From my understanding, the complexity of the algorithm is O(number of inputs * number of bits for input). The number of bits in binary notation is obviously less than the number of bits in unary notation. Then why is it that for binary, complexity is exponential but for unary, it is polynomial?

EDIT: I think the binary time is still faster. It just appears to be faster in case of unary due to notations. If x bits are used, then n has to be less than equal to x. So it becomes polynomial. while in case of binary, it's obviously O(n*2^number of bits). There might be something wrong in my explanation. Feel free add an answer to correct it.

  • $\begingroup$ Landau notation is a pretty poor way to say whether something is fast or slow. See also What is an efficient algorithm $\endgroup$ – adrianN Jul 19 '16 at 7:51
  • $\begingroup$ Google "pseudopolynomial". $\endgroup$ – Raphael Jul 19 '16 at 10:33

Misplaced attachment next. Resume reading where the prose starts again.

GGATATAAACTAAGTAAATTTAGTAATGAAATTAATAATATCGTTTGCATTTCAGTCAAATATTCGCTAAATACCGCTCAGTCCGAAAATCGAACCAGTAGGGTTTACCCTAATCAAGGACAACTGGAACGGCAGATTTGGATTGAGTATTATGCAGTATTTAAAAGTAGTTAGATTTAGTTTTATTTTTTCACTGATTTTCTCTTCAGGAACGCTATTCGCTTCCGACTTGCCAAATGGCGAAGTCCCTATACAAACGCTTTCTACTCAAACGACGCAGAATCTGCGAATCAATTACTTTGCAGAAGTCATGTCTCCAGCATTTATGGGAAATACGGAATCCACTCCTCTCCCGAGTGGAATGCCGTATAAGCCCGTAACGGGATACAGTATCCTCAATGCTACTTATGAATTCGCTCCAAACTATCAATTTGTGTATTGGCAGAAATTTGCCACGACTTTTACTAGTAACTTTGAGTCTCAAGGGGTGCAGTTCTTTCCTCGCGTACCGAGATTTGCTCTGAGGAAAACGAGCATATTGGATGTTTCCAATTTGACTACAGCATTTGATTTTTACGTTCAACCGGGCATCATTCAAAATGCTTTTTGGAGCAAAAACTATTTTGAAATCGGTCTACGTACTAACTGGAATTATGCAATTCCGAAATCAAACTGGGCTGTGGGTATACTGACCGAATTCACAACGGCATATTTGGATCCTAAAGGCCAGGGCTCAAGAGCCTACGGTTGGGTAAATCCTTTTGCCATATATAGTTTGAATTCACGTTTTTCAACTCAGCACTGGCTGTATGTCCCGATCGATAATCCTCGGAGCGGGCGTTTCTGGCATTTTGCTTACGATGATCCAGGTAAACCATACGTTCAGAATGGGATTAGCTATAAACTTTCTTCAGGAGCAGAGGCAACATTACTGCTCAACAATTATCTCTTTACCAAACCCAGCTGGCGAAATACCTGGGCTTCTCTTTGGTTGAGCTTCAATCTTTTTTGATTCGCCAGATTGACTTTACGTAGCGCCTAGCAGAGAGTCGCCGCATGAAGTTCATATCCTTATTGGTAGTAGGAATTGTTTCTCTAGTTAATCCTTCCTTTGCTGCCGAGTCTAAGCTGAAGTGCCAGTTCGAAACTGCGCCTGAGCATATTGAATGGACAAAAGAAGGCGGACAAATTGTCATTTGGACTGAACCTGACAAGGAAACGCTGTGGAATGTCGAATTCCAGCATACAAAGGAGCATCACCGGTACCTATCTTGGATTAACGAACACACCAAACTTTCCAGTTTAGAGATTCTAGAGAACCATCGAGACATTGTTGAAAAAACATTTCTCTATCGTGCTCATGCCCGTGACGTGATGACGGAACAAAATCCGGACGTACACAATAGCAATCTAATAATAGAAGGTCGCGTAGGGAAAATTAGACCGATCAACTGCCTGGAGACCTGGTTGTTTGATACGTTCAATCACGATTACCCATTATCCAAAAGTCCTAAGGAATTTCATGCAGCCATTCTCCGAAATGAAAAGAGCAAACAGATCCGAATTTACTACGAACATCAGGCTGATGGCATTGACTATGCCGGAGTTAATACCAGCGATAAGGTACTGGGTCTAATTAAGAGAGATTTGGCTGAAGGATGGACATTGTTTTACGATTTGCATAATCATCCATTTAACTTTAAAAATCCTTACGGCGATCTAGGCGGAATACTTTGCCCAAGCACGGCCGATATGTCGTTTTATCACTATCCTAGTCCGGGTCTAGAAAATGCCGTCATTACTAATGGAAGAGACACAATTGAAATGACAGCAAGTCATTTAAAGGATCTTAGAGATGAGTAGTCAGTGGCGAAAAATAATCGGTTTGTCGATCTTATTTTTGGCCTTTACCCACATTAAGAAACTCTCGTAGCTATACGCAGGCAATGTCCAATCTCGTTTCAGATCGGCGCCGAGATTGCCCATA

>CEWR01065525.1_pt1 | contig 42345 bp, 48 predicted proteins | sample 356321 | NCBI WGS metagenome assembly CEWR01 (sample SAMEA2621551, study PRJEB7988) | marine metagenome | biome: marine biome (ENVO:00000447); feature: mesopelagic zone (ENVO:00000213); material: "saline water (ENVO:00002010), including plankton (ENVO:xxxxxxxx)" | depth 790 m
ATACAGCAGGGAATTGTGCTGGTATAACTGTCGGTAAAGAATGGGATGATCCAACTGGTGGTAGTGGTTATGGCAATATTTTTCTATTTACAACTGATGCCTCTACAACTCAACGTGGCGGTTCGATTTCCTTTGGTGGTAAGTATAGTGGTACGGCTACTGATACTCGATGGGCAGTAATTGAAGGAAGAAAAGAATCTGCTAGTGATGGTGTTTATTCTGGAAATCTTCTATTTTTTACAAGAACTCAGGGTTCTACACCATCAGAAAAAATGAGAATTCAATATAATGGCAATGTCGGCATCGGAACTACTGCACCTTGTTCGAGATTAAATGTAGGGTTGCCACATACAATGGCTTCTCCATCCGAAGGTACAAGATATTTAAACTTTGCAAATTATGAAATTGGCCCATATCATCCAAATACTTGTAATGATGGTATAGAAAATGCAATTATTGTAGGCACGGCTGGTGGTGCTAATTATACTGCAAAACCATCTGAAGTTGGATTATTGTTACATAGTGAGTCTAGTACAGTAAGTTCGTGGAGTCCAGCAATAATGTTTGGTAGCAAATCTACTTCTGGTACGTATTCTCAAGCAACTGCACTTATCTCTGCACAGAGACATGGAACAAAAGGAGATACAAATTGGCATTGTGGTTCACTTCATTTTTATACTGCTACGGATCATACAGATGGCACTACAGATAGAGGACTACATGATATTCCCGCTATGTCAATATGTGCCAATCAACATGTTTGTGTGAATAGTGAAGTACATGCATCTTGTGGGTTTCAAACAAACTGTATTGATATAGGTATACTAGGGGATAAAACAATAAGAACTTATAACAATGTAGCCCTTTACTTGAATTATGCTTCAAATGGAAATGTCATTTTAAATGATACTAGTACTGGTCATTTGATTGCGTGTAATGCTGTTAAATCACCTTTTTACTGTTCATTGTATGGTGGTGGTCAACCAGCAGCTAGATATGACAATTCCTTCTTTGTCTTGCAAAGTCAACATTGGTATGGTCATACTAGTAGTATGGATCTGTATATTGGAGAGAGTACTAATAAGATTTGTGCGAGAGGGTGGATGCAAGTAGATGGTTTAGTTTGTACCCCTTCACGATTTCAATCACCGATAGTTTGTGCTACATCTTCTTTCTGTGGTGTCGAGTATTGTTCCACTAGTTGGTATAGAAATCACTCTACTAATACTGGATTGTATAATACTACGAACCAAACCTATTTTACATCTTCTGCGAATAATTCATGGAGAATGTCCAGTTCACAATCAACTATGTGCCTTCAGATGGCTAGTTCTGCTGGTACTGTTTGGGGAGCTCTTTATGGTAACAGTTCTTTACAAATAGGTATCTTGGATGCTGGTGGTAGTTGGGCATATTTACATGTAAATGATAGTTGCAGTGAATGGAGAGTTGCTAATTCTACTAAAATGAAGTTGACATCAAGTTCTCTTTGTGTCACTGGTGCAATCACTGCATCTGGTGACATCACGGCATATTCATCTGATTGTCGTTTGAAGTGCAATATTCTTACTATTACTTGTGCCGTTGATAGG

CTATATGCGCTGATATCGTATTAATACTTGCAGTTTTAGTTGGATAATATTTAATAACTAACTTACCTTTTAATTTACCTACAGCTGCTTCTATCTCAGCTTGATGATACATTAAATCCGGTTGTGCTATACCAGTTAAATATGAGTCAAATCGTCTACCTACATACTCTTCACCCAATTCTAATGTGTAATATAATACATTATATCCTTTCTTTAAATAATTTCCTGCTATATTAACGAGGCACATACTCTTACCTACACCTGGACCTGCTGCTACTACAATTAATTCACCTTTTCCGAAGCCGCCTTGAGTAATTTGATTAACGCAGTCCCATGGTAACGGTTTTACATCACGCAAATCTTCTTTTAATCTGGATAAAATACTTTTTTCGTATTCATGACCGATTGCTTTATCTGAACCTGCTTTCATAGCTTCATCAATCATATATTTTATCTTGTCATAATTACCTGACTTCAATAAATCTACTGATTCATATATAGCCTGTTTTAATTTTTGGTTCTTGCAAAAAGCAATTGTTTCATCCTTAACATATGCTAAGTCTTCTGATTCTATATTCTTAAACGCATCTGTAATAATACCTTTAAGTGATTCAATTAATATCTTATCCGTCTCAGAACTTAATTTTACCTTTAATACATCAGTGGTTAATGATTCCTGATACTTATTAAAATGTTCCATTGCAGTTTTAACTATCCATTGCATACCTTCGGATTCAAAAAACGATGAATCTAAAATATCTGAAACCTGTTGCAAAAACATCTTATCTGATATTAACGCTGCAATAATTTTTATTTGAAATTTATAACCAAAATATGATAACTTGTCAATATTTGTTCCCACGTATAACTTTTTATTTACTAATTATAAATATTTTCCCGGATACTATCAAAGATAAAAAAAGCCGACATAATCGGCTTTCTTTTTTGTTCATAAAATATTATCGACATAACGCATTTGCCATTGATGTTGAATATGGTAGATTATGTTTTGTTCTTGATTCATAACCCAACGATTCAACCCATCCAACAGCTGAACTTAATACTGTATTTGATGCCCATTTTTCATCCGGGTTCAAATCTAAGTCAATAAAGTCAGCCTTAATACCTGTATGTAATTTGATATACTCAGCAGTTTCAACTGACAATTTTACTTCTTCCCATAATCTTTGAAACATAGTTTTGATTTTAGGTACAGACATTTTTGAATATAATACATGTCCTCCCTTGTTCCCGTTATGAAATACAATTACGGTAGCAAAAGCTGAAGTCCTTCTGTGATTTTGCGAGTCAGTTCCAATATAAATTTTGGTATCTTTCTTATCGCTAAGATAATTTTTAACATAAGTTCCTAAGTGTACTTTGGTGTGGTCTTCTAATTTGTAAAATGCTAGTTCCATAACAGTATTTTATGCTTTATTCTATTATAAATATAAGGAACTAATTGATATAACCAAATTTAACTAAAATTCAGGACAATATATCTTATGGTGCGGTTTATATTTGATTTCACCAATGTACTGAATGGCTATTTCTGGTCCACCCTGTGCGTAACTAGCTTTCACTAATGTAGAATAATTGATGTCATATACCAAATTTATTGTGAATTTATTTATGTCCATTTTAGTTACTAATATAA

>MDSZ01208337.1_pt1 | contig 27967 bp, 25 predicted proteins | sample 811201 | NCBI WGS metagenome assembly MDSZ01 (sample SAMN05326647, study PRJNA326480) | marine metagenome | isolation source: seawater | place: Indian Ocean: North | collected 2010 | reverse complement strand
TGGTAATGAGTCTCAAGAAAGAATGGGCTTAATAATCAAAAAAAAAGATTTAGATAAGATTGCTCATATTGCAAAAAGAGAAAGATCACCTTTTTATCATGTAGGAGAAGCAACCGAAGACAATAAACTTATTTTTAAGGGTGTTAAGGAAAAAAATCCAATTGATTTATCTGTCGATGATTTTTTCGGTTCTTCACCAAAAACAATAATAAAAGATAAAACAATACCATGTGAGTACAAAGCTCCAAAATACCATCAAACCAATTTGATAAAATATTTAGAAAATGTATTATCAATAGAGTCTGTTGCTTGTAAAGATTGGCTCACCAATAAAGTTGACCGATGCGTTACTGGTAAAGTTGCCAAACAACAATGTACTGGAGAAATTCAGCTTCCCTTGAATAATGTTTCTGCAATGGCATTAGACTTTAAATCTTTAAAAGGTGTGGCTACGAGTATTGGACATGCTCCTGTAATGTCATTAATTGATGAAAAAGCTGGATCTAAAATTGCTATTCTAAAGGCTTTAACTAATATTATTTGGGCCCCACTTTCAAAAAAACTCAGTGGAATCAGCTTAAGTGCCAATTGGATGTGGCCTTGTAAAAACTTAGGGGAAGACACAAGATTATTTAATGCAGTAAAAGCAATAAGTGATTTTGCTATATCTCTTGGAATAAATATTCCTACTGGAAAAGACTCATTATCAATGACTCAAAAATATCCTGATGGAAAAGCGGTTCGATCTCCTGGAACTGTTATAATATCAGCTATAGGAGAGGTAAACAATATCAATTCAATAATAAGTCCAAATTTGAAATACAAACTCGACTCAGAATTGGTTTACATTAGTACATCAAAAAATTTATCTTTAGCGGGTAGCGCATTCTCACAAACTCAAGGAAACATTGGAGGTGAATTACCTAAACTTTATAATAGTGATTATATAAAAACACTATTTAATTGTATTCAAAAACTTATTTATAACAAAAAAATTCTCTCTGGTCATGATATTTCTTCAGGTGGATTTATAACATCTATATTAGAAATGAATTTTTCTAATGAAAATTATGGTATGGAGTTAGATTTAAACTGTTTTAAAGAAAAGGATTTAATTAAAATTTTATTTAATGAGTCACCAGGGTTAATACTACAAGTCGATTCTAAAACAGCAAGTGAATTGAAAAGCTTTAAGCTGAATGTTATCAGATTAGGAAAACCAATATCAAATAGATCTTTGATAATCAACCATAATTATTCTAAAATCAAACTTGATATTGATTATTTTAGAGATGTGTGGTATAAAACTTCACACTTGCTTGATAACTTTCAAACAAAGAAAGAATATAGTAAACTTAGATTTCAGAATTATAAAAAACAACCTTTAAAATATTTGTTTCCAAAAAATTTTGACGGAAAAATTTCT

Consider the following (silly) function cow, which accepts a number $n$:

def cow(n):
   k = 0
   for i in range(0, n):
       k =  k + 1
   return k

The loop takes $n$ steps, so the time needed for the function to complete on input $n$ is $\Theta(n)$.

However, the size of the input is not $n$ but rather $\log_2 n$ because computers represent numbers in binary. That is, if $b = \log_2 n$ is the size of the input, then the complexity is $\Theta(2^b)$ (because $n = 2^{\log_2 n}$), which is an exponential algorithm when measured in size of the input $b$. If we measure in terms of $n$ then it is a linear algorithm.

If we represented numbers in unary then we would have $b = n$, i.e., it would take $n$ "units" (not "bits" anymore) to represent $n$. In this case the complexity would be $\Theta(b)$, a linear algorithm.


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